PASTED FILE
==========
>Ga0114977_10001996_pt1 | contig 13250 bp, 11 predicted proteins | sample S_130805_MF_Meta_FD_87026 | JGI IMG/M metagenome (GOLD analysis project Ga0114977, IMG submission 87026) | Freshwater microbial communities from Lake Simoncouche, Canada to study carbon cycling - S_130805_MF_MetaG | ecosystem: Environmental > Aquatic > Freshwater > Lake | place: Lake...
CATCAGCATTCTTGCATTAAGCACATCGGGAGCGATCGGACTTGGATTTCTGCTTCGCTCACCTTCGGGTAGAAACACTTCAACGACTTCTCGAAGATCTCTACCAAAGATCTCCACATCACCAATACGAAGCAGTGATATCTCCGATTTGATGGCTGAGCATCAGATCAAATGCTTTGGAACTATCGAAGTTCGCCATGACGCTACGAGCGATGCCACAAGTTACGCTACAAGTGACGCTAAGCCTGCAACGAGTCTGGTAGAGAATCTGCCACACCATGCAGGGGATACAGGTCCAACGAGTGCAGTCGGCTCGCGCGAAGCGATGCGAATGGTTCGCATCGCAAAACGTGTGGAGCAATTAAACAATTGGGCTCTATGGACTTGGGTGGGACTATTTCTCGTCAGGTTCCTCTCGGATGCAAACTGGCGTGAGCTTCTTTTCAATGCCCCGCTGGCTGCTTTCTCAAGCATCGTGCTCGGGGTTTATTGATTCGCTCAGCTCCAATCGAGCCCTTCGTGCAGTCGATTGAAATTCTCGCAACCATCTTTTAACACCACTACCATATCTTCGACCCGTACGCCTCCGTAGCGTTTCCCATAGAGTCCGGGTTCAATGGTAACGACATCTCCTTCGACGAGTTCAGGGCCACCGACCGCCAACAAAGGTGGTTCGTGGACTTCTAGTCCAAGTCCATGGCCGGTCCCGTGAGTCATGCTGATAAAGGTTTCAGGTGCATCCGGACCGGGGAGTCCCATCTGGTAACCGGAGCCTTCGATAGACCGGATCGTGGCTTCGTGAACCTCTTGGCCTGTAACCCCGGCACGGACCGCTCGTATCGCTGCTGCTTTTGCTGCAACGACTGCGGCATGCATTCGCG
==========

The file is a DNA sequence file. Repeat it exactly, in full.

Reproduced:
>Ga0114977_10001996_pt1 | contig 13250 bp, 11 predicted proteins | sample S_130805_MF_Meta_FD_87026 | JGI IMG/M metagenome (GOLD analysis project Ga0114977, IMG submission 87026) | Freshwater microbial communities from Lake Simoncouche, Canada to study carbon cycling - S_130805_MF_MetaG | ecosystem: Environmental > Aquatic > Freshwater > Lake | place: Lake...
CATCAGCATTCTTGCATTAAGCACATCGGGAGCGATCGGACTTGGATTTCTGCTTCGCTCACCTTCGGGTAGAAACACTTCAACGACTTCTCGAAGATCTCTACCAAAGATCTCCACATCACCAATACGAAGCAGTGATATCTCCGATTTGATGGCTGAGCATCAGATCAAATGCTTTGGAACTATCGAAGTTCGCCATGACGCTACGAGCGATGCCACAAGTTACGCTACAAGTGACGCTAAGCCTGCAACGAGTCTGGTAGAGAATCTGCCACACCATGCAGGGGATACAGGTCCAACGAGTGCAGTCGGCTCGCGCGAAGCGATGCGAATGGTTCGCATCGCAAAACGTGTGGAGCAATTAAACAATTGGGCTCTATGGACTTGGGTGGGACTATTTCTCGTCAGGTTCCTCTCGGATGCAAACTGGCGTGAGCTTCTTTTCAATGCCCCGCTGGCTGCTTTCTCAAGCATCGTGCTCGGGGTTTATTGATTCGCTCAGCTCCAATCGAGCCCTTCGTGCAGTCGATTGAAATTCTCGCAACCATCTTTTAACACCACTACCATATCTTCGACCCGTACGCCTCCGTAGCGTTTCCCATAGAGTCCGGGTTCAATGGTAACGACATCTCCTTCGACGAGTTCAGGGCCACCGACCGCCAACAAAGGTGGTTCGTGGACTTCTAGTCCAAGTCCATGGCCGGTCCCGTGAGTCATGCTGATAAAGGTTTCAGGTGCATCCGGACCGGGGAGTCCCATCTGGTAACCGGAGCCTTCGATAGACCGGATCGTGGCTTCGTGAACCTCTTGGCCTGTAACCCCGGCACGGACCGCTCGTATCGCTGCTGCTTTTGCTGCAACGACTGCGGCATGCATTCGCG